Let the coffee house tradition of the 17th and 18th centuries return
Julia Hobsbawm makes her inaugural lecture as Cass Visiting Professor in Networking
It makes common sense that better connected people, who are connected to a network, do better. And clearly, those who are un-networked, and un-connected, do worse. Yet networking has not yet become embedded.
So stated Julia Hobsbawm, Cass's new Visiting Professor in Networking, at her inaugural lecture held at Cass Business School last night.
She went on to outline five key networking concepts in a lecture that marked the moment that "a new management practice, not just an existing management theory, comes of age."
Expounding on her first theme she referenced Mark Granovetter's 1973 paper for the American Journal of Sociology: The Strength of Weak Ties. Granovetter proved empirically that apparently random, weak connections between people prevail as much as the obviously strong kind - family, close friends and alumni networks. Hobsbawm concluded: "Overall, pay attention to weak ties because the strong ones take care of themselves."
She continued "We know it's about who you know. It is also what you know that matters." The Economist noted last year: "more powerful than blood or money is the power of ideas". But the quantity of ideas we are all exposed to can be overwhelming. Hobsbawm argued that 'Loose Knowledge' - a fluid intellectual mastery - is more important than the kind of exam-obsessed vertical system of stacking specialist knowledge taught in schools: "A loose ideas Diaspora, which goes with you anywhere in the world, in the mobile age."
Hobsbawm then moved on to the concept of the Global Green Room - a rarefied place where the leadership elites "cluster" - Davos, the opening night of Chelsea Flower Show, the Glastonbury VIP area. Leaders know how to network but the problem of how to open up these opportunities to more than a few handpicked people is a real one.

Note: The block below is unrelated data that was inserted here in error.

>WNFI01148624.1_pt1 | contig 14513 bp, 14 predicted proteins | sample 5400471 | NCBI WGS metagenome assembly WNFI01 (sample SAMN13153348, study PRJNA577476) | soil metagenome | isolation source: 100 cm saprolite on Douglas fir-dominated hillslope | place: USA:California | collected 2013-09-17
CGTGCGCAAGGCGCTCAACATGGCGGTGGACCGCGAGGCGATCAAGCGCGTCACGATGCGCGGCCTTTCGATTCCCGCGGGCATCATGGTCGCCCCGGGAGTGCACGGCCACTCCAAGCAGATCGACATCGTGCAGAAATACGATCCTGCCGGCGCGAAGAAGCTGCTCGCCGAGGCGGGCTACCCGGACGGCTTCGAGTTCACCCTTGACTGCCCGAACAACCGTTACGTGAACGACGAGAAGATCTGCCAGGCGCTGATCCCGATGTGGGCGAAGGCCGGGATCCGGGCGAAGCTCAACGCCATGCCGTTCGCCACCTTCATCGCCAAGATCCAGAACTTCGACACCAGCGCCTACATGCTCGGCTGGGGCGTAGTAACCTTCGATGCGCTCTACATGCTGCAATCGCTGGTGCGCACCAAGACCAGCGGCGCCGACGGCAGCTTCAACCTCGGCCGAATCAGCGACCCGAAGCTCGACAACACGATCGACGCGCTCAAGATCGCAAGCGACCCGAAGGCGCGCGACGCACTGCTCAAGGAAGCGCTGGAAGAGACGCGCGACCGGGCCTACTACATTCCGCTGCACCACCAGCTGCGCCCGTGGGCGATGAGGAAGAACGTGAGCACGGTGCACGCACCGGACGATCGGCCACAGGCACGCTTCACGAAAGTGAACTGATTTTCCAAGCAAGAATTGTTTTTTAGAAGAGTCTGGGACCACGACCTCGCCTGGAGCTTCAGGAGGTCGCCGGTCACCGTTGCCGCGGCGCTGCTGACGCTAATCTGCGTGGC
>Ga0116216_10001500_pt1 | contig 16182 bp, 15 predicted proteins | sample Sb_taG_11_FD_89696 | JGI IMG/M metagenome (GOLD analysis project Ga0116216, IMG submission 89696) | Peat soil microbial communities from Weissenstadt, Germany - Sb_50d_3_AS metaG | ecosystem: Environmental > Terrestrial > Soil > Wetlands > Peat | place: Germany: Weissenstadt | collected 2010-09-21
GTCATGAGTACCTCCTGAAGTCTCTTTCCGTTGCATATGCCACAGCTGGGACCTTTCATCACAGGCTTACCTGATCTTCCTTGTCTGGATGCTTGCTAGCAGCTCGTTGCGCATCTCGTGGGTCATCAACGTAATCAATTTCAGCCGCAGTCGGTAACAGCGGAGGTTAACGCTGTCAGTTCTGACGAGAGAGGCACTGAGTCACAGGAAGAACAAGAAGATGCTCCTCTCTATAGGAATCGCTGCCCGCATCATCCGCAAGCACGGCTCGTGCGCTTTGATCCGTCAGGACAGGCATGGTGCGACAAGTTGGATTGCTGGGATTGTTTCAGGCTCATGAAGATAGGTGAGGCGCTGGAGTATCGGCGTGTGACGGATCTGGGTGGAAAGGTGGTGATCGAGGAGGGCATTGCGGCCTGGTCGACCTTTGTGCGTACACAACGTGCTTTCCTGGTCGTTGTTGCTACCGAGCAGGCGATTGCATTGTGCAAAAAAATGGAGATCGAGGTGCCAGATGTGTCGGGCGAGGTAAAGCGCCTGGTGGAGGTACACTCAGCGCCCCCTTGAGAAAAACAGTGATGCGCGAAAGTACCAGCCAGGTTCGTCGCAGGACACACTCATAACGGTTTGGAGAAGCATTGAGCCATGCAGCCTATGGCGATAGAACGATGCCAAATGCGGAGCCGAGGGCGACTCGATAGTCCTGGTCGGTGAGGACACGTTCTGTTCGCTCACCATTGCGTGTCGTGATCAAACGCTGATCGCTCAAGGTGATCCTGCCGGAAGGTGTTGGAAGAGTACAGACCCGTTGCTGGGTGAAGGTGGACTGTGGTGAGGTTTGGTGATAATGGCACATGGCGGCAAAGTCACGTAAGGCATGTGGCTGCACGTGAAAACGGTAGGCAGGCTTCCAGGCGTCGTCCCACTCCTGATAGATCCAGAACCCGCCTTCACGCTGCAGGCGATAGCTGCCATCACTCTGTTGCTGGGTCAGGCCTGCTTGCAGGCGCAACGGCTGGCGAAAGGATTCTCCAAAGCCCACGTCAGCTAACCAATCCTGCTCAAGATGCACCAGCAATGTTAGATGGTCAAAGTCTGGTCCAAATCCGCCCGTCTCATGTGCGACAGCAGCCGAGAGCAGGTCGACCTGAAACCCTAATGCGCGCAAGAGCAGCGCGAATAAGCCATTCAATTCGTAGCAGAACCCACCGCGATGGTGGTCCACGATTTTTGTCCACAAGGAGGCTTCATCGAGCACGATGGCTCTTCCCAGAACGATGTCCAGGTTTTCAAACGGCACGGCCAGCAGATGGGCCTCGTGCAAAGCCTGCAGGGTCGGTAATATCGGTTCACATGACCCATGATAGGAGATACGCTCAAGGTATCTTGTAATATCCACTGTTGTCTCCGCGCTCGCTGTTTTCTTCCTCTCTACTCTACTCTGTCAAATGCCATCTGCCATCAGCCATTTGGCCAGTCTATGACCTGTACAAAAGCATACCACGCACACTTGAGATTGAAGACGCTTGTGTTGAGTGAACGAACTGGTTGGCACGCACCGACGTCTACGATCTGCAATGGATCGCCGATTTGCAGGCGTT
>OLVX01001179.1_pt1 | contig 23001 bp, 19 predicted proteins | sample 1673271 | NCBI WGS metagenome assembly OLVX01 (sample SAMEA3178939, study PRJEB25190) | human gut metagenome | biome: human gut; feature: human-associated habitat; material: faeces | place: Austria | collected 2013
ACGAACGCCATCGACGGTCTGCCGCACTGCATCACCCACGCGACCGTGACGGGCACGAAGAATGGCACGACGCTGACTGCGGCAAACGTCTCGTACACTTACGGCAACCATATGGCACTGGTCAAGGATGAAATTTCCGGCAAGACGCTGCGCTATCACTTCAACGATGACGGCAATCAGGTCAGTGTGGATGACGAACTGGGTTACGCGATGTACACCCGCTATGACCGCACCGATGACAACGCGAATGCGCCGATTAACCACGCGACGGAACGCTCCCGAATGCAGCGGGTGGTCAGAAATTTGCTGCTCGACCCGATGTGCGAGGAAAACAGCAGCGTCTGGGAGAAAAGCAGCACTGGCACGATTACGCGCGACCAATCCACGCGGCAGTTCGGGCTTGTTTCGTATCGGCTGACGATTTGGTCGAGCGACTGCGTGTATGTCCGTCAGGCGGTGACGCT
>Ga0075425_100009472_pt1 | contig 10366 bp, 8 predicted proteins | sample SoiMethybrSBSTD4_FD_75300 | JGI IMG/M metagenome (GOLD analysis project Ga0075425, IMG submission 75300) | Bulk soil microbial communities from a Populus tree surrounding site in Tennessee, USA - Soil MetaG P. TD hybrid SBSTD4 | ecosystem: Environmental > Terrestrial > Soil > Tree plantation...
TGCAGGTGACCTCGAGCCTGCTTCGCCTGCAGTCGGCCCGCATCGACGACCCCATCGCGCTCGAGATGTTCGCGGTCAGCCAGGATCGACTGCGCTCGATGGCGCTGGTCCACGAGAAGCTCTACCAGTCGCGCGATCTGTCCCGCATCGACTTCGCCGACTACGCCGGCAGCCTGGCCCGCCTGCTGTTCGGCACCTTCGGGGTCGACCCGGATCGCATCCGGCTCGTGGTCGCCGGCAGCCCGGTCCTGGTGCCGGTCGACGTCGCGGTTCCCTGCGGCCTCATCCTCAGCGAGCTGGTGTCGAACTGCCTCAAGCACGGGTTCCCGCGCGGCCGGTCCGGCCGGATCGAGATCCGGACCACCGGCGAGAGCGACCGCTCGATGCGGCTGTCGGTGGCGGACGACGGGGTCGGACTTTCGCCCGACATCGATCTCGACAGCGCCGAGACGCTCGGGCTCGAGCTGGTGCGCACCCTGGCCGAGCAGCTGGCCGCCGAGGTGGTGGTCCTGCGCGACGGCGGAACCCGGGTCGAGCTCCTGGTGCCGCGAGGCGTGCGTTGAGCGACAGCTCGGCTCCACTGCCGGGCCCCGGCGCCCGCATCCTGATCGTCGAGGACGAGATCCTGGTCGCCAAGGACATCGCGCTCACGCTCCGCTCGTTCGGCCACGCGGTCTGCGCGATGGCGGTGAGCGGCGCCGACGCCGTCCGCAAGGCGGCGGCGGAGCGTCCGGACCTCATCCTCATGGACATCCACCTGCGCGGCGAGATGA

She asked "If people who are already leaders of one kind or another only meet each other, what happens? Reinforcement. Not enough widening of the net".
This brought her on to 'Marzipan Managers' - those who are stuck below the leadership icing, denied the kind of mobile knowledge networking those above them enjoy. "They face a peculiar isolation - they know a lot about their company but not in relation to anyone else or anywhere else." Denying the Marzipan Manager the oxygen of outside connections and the power of ideas and they do what anyone does in a silo or a bunker: they react as if to threat. "They don't burnout - they tune out". Productivity then plummets with the lack of motivation.
So what is the answer? According to Hobsbawm it is the 'Curious Corporation'.
She says "There really is only one obstacle to the knowledge network economy which is insurmountable. It is time itself." We can't create more time but we can rearrange and reprioritise what we do with it and how we value it in the workplace. "Let's not forget that those at the top of the tree already know - that far from being a waste of time, knowledge networking, intelligent networking, is hugely productive." The driver of change is curiosity. Hobsbawm envisages a Curious Corporation - knowledge networking, driven by curiosity, full of weak ties and loose knowledge, where no manager is stuck: "a happy productive place".